During therapy

I am not getting on with my therapist

I think it was basically because he wasn’t the right therapist for me. He wasn’t awful or horrible, we just didn’t get on as in the therapist-patient relationship.

If you feel that you are not getting on with your therapist, this is likely to be getting in the way of therapy or may be leading to some difficult experiences. 

The relationship between you and your therapist is a crucial part of therapy, It’s difficult for both clients and therapists to know if they will fit in together but I do think it is important and one of the three components of what’s termed the ‘therapeutic alliance’. In general you are less likely to get as much out of therapy if there is not a positive bond between you and your therapist. This doesn’t mean that you and the therapist are ‘best friends’; therapy is different from friendship.  In fact, a good therapy relationship is one where it feels safe to have negative feelings as well as positive ones. There should be enough of a relationship for you to be able to trust him or her, and for you to work together in respectful, mutual co-operation. 

There can be a number of reasons for you not getting on with your therapist. Some of these may be to do with the therapist’s personal style or way of relating to you. The most obvious of these is this when therapists seem to be insisting on doing things their way (perhaps by doing what the ‘rule-book’ says and adopting a rigid, inflexible style) rather than paying attention to you and the uniqueness of your problems. At the opposite end of the scale, your therapist might be so flexible that it is difficult to know where your therapy is headed, or what you need to do; consequently, therapy ends up going nowhere and you don’t feel heard.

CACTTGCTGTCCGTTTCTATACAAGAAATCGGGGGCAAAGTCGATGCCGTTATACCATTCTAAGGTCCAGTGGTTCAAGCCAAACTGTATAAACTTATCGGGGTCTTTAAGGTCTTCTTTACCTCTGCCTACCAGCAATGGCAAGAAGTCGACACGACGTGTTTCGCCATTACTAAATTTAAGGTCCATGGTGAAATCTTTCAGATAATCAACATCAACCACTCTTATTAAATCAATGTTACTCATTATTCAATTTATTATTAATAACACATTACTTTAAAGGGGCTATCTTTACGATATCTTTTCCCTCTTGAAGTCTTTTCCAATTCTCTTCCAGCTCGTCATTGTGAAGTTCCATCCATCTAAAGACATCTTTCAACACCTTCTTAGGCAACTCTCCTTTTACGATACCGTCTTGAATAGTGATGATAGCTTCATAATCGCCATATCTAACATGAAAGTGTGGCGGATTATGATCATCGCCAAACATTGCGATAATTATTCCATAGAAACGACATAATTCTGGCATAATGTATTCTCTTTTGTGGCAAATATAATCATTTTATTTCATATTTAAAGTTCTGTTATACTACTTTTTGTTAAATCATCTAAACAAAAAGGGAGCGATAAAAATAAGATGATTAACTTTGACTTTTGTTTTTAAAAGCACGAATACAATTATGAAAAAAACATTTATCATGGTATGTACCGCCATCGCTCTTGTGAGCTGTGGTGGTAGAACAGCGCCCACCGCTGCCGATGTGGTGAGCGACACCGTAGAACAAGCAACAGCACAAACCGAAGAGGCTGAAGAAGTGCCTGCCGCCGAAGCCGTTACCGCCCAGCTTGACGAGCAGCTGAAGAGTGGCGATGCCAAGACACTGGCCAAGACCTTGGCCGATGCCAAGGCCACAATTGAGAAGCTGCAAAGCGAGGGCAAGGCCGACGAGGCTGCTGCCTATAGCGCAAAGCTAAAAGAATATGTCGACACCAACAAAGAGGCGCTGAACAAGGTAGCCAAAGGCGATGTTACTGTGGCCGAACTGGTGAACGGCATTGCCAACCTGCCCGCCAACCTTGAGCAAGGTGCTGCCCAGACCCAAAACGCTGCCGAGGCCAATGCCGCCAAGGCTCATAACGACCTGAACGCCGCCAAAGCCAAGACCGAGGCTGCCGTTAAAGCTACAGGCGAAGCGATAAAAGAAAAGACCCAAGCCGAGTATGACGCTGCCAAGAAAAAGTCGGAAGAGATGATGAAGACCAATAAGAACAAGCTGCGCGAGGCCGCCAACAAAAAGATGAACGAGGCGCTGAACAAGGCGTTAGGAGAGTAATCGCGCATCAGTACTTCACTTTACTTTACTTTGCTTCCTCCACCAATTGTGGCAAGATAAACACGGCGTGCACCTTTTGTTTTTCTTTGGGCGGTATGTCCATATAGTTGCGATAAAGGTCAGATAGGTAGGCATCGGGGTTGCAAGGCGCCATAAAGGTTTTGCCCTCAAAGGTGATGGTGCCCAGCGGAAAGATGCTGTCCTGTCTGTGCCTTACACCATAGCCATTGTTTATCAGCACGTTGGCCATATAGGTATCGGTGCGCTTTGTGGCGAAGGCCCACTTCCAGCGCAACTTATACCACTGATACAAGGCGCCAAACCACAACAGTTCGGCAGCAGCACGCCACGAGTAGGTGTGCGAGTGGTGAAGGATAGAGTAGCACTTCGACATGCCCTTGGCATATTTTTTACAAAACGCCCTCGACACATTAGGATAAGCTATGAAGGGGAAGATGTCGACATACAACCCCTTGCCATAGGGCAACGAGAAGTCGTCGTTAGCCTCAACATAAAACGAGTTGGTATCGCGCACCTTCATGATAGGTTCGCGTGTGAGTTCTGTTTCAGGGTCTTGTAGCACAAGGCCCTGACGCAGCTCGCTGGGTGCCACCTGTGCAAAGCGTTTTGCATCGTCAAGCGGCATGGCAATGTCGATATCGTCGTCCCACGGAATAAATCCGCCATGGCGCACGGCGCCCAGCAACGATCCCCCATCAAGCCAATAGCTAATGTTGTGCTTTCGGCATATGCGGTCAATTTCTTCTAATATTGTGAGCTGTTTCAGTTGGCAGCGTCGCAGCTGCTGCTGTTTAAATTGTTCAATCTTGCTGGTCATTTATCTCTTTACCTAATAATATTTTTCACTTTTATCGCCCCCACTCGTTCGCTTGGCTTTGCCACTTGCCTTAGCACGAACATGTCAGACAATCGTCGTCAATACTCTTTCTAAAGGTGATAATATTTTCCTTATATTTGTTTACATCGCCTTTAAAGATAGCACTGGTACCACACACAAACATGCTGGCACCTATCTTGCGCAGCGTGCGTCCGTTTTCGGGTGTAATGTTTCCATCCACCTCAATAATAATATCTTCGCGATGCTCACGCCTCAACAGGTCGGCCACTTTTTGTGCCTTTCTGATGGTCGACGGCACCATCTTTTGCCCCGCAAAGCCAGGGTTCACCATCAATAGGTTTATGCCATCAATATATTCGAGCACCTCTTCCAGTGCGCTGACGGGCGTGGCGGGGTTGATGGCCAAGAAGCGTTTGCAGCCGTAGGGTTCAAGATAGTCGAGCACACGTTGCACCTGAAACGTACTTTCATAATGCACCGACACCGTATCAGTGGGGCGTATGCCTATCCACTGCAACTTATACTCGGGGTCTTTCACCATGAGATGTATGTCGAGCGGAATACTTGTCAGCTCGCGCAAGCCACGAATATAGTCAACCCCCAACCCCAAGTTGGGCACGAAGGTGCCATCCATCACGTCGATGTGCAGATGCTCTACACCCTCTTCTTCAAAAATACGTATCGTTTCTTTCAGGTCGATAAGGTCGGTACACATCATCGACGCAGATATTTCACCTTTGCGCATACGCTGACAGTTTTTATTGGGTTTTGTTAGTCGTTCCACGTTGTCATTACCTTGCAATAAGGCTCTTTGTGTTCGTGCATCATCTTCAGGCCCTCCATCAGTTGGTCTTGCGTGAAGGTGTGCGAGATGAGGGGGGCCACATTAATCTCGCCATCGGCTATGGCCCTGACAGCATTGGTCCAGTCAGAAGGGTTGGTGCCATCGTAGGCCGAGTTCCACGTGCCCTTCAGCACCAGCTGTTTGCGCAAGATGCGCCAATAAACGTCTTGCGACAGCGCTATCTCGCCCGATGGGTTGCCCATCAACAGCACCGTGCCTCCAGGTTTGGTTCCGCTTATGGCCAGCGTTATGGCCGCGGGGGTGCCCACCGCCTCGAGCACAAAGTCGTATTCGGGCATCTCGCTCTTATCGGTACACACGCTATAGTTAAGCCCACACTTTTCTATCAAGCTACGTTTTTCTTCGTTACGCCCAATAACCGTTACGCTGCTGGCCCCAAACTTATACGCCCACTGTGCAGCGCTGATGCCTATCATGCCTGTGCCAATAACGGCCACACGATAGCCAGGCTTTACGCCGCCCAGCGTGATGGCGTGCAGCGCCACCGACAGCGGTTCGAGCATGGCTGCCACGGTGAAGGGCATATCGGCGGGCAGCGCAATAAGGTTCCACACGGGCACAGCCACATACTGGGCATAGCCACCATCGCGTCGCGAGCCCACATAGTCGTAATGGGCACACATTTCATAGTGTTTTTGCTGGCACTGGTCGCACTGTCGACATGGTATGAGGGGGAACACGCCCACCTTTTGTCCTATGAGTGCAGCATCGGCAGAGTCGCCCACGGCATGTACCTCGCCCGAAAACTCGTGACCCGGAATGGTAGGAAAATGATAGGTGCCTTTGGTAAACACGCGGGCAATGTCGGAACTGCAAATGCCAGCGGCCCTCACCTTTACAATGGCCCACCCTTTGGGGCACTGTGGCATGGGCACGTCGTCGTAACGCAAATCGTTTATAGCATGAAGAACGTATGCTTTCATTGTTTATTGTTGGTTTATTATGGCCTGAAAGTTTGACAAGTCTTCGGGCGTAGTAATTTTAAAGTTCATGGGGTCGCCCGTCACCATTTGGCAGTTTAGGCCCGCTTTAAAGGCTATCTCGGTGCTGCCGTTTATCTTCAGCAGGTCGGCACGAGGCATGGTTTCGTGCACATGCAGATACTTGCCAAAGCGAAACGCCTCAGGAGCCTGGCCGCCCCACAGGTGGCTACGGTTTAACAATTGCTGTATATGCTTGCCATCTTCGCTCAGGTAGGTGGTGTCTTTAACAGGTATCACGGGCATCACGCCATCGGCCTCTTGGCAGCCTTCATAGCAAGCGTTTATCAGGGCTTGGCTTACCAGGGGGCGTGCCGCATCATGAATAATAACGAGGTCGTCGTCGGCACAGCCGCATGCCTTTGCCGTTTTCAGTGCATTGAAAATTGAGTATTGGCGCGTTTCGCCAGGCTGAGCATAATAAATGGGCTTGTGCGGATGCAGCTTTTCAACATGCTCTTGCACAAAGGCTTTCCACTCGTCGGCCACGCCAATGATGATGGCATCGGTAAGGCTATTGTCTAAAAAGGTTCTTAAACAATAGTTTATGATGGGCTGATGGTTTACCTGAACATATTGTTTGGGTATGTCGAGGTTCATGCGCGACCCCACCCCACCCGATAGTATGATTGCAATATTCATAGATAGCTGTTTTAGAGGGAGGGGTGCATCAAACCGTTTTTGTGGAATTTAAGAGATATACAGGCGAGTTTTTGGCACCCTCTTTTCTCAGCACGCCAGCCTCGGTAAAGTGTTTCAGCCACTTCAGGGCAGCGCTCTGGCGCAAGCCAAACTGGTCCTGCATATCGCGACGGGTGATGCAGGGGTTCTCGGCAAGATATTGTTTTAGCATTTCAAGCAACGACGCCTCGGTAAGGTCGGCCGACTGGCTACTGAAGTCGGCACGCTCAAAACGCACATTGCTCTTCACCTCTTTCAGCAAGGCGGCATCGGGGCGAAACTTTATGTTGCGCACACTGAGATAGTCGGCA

Sometimes the reasons may relate to why you sought therapy in the first place and can be a useful focus of the work. Here, for example, you may find it hard to trust people in some positions of authority, and notice this in your relationship with your therapist. Of course, to be able to explore a negative relationship between you and your therapist does require enough of a working relationship to recognise these patterns and to be willing to work together to address them.  Working through a negative phase in the relationship often leads to really positive changes. 

Whatever kind of therapy you have, a competent therapist should be able to recognise these negative relationship patterns and address them with you in a way that helps, rather than blames, you. 

Questions to ask yourself 

  • How would I describe the nature of the relationship with my therapist?
  • Do I experience my therapist to be warm, empathic and understanding?
  • Do I trust my therapist?
  • Is my therapist doing anything that’s making it hard to get on with them?
  • Am I doing anything that’s making it hard for us to get on?
  • Is there a way I can discuss how I’m feeling with my therapist?
  • Is it possible for me to do the work of therapy with the relationship we’ve got?